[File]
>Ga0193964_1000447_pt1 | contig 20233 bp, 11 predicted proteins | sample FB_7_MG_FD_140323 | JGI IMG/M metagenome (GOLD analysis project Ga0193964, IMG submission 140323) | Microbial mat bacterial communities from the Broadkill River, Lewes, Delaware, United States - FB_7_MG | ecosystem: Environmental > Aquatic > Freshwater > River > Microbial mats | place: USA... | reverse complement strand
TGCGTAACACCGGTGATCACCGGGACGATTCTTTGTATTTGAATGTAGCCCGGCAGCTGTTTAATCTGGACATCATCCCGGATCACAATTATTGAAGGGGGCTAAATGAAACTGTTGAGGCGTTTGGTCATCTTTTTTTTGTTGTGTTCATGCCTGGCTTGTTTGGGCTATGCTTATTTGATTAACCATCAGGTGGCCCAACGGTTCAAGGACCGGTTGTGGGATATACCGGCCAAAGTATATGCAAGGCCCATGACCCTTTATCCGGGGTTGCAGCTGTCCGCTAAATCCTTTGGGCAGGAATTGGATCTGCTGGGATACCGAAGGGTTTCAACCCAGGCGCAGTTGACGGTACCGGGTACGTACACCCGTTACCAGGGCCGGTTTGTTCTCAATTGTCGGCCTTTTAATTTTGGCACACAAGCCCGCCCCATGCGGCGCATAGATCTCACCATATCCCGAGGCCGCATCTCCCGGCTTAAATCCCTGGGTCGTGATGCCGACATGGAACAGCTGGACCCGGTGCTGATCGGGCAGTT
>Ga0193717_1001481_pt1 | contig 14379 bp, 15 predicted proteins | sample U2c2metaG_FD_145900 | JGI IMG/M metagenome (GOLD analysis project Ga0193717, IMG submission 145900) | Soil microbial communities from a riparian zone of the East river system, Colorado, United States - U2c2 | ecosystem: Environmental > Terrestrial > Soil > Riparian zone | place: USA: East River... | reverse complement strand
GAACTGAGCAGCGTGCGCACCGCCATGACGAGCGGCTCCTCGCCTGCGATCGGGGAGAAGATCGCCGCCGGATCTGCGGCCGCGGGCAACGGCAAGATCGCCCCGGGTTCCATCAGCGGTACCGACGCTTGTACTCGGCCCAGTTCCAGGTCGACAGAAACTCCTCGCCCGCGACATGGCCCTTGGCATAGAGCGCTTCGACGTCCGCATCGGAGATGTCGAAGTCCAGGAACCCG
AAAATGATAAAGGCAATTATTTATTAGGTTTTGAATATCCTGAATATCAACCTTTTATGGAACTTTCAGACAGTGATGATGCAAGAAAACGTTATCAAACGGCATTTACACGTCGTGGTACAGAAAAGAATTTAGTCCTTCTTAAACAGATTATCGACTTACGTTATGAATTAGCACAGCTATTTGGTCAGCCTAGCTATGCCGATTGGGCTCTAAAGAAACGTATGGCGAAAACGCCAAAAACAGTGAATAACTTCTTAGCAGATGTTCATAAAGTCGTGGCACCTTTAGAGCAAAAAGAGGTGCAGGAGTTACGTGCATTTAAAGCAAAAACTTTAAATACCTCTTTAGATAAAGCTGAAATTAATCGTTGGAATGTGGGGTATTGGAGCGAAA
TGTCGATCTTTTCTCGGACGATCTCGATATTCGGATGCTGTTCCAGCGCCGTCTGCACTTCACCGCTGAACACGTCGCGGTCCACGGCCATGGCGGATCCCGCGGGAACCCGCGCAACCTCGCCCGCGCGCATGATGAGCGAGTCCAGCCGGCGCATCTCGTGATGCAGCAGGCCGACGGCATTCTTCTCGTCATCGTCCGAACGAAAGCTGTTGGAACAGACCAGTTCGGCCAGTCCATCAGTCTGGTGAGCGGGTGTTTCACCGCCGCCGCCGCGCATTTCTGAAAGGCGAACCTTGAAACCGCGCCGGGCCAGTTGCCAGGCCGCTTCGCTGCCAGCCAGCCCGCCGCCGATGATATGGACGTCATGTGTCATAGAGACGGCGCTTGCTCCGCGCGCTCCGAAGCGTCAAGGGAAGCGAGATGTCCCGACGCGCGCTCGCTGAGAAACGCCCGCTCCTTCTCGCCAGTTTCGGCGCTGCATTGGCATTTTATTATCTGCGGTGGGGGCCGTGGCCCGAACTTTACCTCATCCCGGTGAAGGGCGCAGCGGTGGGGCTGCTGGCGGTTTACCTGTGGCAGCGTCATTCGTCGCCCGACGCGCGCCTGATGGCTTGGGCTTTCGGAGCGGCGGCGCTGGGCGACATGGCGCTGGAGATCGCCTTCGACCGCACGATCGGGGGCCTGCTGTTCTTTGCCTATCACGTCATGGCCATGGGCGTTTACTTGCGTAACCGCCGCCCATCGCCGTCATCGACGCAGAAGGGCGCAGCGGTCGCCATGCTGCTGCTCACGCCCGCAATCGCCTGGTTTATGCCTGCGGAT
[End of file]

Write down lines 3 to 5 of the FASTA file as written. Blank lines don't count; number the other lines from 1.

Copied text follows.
>Ga0193717_1001481_pt1 | contig 14379 bp, 15 predicted proteins | sample U2c2metaG_FD_145900 | JGI IMG/M metagenome (GOLD analysis project Ga0193717, IMG submission 145900) | Soil microbial communities from a riparian zone of the East river system, Colorado, United States - U2c2 | ecosystem: Environmental > Terrestrial > Soil > Riparian zone | place: USA: East River... | reverse complement strand
GAACTGAGCAGCGTGCGCACCGCCATGACGAGCGGCTCCTCGCCTGCGATCGGGGAGAAGATCGCCGCCGGATCTGCGGCCGCGGGCAACGGCAAGATCGCCCCGGGTTCCATCAGCGGTACCGACGCTTGTACTCGGCCCAGTTCCAGGTCGACAGAAACTCCTCGCCCGCGACATGGCCCTTGGCATAGAGCGCTTCGACGTCCGCATCGGAGATGTCGAAGTCCAGGAACCCG
AAAATGATAAAGGCAATTATTTATTAGGTTTTGAATATCCTGAATATCAACCTTTTATGGAACTTTCAGACAGTGATGATGCAAGAAAACGTTATCAAACGGCATTTACACGTCGTGGTACAGAAAAGAATTTAGTCCTTCTTAAACAGATTATCGACTTACGTTATGAATTAGCACAGCTATTTGGTCAGCCTAGCTATGCCGATTGGGCTCTAAAGAAACGTATGGCGAAAACGCCAAAAACAGTGAATAACTTCTTAGCAGATGTTCATAAAGTCGTGGCACCTTTAGAGCAAAAAGAGGTGCAGGAGTTACGTGCATTTAAAGCAAAAACTTTAAATACCTCTTTAGATAAAGCTGAAATTAATCGTTGGAATGTGGGGTATTGGAGCGAAA